By Jacob Bloom and Juan Diaz-Infante
The power elite of the nation recognized that something needed to change after students in the 1960’s utilized their unique positions in society to spur social reform. Business and political leaders have been acting ever since to transform higher education into a system that trains people to spread and maintain capitalist oppression. Historically, the missionaries and military would maintain division in society, but now it is the education institutions that efficiently train individuals to perpetuate social separation. By mentally training students to be triggered to cease dialogue, dominate it, or turn a blind eye to it, this reinforces state dependency. Our universities are training people to ignore, disregard and or destroy attempts to create support systems.
According to Noam Chomsky, the power of the 60’s student movements laid in the questions that students asked. Today, it is hard for students to develop good questions, or organize with their peers, when they are bogged down with debt, increasing tuition and living expenses, limited class selection and availability, bloated class sizes, patch work advising, overworked underpaid professors, and all around decreased quality of education. These problems particularly impact working, first generation, and undocumented students.
Big business has been allowed to treat public education like a private commodity meant for profit, and when the resources (students) which the market extracts and exploits, organize, business interests naturally respond using their influences in the state. Federal defense and education officials have been placed in high ranking education administrative positions across California. These appointments bring with them a skillset to preserve the status quo of the nation. They back it up with solid experience in neo-liberal hierarchy making universities resemble factory lines built for stomping out individuality and shaping identities and skillsets around specific market niches and institutional brands. This creates individuals that accept and perpetuate systems of domination intended to exploit and preserve wealth. Educational resources are being stolen and privatized, and students are being turned into indentured servants through systems of debt.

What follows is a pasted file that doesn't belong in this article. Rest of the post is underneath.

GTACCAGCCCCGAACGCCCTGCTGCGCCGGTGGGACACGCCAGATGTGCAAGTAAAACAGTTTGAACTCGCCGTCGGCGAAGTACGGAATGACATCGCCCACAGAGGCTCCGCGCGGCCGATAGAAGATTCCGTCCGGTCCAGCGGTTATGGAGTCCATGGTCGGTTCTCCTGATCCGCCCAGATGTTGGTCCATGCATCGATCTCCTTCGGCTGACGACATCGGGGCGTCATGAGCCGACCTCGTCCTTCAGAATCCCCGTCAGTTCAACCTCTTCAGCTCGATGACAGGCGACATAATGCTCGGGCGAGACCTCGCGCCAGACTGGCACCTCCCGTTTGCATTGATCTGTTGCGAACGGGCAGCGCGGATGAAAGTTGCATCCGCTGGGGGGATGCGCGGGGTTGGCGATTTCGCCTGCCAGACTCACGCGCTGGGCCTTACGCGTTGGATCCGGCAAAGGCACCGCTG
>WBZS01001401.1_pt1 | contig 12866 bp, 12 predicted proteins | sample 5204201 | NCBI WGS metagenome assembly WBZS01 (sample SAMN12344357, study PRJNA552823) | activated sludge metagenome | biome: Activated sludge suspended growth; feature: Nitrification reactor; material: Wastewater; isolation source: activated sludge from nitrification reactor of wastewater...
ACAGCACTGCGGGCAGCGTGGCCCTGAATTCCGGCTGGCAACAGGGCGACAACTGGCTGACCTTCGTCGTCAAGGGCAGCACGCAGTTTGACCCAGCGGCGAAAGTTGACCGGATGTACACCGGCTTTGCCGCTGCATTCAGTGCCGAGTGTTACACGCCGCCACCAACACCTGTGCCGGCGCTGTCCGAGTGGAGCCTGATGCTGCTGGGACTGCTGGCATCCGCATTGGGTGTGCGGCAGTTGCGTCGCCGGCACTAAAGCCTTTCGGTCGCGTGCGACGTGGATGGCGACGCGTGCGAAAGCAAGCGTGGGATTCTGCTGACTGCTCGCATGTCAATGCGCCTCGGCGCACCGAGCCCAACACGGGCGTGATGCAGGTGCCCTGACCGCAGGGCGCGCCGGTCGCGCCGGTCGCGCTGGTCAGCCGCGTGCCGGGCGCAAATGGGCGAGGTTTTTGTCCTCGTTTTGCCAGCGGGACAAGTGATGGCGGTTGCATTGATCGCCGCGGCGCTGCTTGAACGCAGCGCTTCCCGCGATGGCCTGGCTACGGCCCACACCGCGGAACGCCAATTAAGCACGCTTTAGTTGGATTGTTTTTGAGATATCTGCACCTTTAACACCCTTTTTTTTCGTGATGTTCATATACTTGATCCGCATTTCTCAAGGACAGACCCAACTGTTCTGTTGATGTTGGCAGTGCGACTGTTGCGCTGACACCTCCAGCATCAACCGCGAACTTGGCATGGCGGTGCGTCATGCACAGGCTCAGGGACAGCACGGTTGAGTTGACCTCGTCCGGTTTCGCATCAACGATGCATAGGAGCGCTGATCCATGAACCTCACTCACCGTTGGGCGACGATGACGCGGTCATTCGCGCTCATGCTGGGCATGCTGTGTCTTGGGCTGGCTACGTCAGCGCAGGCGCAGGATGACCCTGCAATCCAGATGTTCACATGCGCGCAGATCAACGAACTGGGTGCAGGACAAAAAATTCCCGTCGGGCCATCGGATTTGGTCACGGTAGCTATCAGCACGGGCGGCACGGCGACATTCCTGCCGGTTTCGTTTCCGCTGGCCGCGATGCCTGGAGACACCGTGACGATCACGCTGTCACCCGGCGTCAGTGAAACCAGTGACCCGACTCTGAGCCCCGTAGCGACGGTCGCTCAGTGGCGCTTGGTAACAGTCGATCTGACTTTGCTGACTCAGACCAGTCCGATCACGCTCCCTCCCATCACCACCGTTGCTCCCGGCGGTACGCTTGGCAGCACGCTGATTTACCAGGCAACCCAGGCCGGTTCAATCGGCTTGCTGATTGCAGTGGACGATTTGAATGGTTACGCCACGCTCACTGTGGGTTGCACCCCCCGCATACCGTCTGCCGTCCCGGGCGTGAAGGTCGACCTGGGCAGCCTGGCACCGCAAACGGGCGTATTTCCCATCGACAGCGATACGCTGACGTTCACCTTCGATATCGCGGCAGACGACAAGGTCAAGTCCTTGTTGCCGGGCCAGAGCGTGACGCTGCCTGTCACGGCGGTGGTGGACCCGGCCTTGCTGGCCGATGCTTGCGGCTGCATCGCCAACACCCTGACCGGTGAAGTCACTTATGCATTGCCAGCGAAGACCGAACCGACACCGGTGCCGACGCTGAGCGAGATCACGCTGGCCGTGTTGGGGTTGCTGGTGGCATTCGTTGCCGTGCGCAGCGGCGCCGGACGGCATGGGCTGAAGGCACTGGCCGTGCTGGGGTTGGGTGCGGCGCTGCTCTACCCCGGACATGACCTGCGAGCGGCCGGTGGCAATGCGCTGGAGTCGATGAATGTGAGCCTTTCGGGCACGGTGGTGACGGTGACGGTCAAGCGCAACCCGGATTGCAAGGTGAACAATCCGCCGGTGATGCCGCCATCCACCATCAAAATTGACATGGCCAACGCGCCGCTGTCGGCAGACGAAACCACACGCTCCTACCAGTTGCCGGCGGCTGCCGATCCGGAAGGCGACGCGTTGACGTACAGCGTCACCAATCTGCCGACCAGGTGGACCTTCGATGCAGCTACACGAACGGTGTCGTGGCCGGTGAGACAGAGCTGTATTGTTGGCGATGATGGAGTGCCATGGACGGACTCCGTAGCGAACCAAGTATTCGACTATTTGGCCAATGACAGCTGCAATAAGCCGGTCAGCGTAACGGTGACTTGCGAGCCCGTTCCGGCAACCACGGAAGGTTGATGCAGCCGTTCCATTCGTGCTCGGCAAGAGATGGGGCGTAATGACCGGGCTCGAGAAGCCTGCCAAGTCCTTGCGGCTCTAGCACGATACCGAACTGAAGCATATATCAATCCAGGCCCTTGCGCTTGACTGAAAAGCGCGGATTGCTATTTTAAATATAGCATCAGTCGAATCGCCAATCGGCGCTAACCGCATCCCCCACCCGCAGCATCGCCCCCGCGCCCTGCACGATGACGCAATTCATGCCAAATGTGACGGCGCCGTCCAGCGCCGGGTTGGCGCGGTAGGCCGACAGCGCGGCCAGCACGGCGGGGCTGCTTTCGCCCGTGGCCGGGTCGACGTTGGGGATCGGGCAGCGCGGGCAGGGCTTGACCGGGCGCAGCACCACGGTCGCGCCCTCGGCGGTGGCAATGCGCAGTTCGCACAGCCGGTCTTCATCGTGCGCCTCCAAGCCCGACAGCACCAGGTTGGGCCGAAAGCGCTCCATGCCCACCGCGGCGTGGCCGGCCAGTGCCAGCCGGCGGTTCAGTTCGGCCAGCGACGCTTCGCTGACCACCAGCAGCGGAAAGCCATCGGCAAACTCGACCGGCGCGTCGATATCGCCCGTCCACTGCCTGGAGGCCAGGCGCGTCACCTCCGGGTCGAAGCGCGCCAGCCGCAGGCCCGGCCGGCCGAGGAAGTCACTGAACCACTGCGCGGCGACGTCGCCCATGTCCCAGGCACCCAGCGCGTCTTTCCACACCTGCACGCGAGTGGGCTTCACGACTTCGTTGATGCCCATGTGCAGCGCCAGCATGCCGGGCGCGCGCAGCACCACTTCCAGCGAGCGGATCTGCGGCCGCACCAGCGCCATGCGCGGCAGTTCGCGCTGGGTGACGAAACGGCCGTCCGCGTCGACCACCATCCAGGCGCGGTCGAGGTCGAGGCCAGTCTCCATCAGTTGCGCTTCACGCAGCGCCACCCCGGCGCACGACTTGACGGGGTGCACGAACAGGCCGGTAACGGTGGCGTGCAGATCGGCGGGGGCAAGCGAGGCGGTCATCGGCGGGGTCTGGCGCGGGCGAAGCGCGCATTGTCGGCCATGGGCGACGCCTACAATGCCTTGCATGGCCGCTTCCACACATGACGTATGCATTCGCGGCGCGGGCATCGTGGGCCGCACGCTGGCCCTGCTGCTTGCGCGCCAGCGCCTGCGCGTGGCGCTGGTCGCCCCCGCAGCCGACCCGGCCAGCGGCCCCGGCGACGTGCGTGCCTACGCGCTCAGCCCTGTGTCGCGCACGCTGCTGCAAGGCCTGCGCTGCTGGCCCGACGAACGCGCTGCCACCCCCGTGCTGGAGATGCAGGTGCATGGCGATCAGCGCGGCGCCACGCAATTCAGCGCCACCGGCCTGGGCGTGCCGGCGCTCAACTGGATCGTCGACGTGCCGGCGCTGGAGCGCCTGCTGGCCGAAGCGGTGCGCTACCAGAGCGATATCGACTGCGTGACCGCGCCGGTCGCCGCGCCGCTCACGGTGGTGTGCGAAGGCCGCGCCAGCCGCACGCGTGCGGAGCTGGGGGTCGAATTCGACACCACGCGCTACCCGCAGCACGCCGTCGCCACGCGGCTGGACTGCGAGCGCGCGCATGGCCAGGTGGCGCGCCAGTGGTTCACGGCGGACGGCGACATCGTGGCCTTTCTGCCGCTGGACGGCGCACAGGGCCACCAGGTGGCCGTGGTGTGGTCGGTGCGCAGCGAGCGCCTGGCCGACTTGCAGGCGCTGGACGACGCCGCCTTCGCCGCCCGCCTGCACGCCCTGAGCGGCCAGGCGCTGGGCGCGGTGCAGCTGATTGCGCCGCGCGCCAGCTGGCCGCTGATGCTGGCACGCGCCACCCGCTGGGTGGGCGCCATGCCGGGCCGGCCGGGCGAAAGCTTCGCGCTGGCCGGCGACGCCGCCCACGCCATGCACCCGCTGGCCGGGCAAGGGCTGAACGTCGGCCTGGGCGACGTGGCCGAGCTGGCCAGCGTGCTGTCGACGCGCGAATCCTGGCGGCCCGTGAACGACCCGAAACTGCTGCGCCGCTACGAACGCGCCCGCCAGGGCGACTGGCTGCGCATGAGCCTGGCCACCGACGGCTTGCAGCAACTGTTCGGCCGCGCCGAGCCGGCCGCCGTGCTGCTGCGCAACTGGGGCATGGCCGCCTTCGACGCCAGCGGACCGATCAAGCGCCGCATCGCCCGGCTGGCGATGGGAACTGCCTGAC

In accordance with the privatization narrative, in recent years, the administration of Humboldt State University has attempted to institutionalize, co-opt, defund, and destroy as many student and faculty run programs as possible. This has included a strategic take-over of the Student Union (now known as the University Center), the selling of a student owned bookstore to a private out of state corporation, the building of three new gymnasiums in accordance with a statewide fad, the raising of fees despite official student opposition, a coup and destruction of the Academic Senate (now known as the University Senate), misleading recruitment practices, a massive green-washing campaign, various intimidation techniques against faculty, staff, students, and community members, the black-listing of the student newspaper, Walmart styled employment practices, the cancellation, downsizing, and streamlining of academic departments, and a Southern California missionary styled institutionalizing architectural facelift.
The high ranking officials mentioned above include: former head of CIA and Secretary of Defense, Leon Panetta, former Governor of Arizona and the head of Homeland Security, Janet Napolitano, and former Whitehouse higher education adviser and accreditor, Eduardo Ochoa.
Leon Panetta and his wife Sylvia run the Panetta Institute for public policy at CSU Monterey Bay, located at an abandoned military base. Panetta is a long time congressman, and his wife Sylvia always ran the office. Panetta became Bill Clinton’s chief of staff. During the Bush years the Panetta’s set up their institute for public policy. Under Obama, Panetta went to head the CIA and then also became Secretary of Defense.
Every year all of the CSU Associated Student Body Presidents are sent to the Panetta Institute for a week long training camp in the middle of June. The institute also does heavy outreach in political science departments across the CSU.